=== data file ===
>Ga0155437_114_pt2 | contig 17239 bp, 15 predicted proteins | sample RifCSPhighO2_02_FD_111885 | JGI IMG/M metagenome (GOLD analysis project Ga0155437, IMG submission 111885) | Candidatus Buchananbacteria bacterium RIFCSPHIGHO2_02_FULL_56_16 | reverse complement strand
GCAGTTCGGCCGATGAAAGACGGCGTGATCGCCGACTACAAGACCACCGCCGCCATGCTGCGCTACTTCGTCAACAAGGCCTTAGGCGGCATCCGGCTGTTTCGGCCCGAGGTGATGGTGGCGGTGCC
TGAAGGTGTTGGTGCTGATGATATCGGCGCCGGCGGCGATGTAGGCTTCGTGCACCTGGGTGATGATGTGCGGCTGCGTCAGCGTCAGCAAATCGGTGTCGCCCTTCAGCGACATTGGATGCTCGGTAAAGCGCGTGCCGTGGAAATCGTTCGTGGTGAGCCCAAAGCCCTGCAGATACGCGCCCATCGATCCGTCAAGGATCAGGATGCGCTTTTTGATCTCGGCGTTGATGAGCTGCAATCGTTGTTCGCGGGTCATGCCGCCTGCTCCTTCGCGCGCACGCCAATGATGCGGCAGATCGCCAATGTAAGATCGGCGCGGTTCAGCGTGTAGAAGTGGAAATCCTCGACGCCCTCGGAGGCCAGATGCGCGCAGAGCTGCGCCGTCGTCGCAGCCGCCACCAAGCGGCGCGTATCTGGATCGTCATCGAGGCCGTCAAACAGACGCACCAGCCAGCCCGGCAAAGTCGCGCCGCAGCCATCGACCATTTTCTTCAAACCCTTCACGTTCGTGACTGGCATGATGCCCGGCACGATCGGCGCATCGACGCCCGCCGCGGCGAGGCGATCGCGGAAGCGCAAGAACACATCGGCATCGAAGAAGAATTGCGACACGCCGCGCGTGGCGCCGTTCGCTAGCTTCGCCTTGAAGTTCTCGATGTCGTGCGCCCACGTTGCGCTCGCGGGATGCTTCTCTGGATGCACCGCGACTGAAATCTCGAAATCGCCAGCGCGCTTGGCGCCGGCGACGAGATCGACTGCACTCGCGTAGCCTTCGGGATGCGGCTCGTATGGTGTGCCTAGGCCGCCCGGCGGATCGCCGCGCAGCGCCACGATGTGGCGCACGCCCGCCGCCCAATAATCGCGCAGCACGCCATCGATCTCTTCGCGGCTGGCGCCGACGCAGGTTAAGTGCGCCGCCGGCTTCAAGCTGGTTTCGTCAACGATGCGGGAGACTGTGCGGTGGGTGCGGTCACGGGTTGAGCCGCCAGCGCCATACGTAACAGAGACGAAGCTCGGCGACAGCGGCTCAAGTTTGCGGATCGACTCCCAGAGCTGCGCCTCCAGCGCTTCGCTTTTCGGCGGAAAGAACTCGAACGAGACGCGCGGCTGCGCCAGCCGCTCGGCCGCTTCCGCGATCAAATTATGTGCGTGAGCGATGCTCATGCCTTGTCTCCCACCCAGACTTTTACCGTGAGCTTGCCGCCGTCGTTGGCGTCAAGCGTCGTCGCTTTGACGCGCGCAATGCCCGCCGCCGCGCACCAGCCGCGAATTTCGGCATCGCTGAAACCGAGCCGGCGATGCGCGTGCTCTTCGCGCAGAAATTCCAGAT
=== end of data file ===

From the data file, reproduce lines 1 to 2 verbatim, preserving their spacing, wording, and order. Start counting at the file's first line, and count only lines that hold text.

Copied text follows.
>Ga0155437_114_pt2 | contig 17239 bp, 15 predicted proteins | sample RifCSPhighO2_02_FD_111885 | JGI IMG/M metagenome (GOLD analysis project Ga0155437, IMG submission 111885) | Candidatus Buchananbacteria bacterium RIFCSPHIGHO2_02_FULL_56_16 | reverse complement strand
GCAGTTCGGCCGATGAAAGACGGCGTGATCGCCGACTACAAGACCACCGCCGCCATGCTGCGCTACTTCGTCAACAAGGCCTTAGGCGGCATCCGGCTGTTTCGGCCCGAGGTGATGGTGGCGGTGCC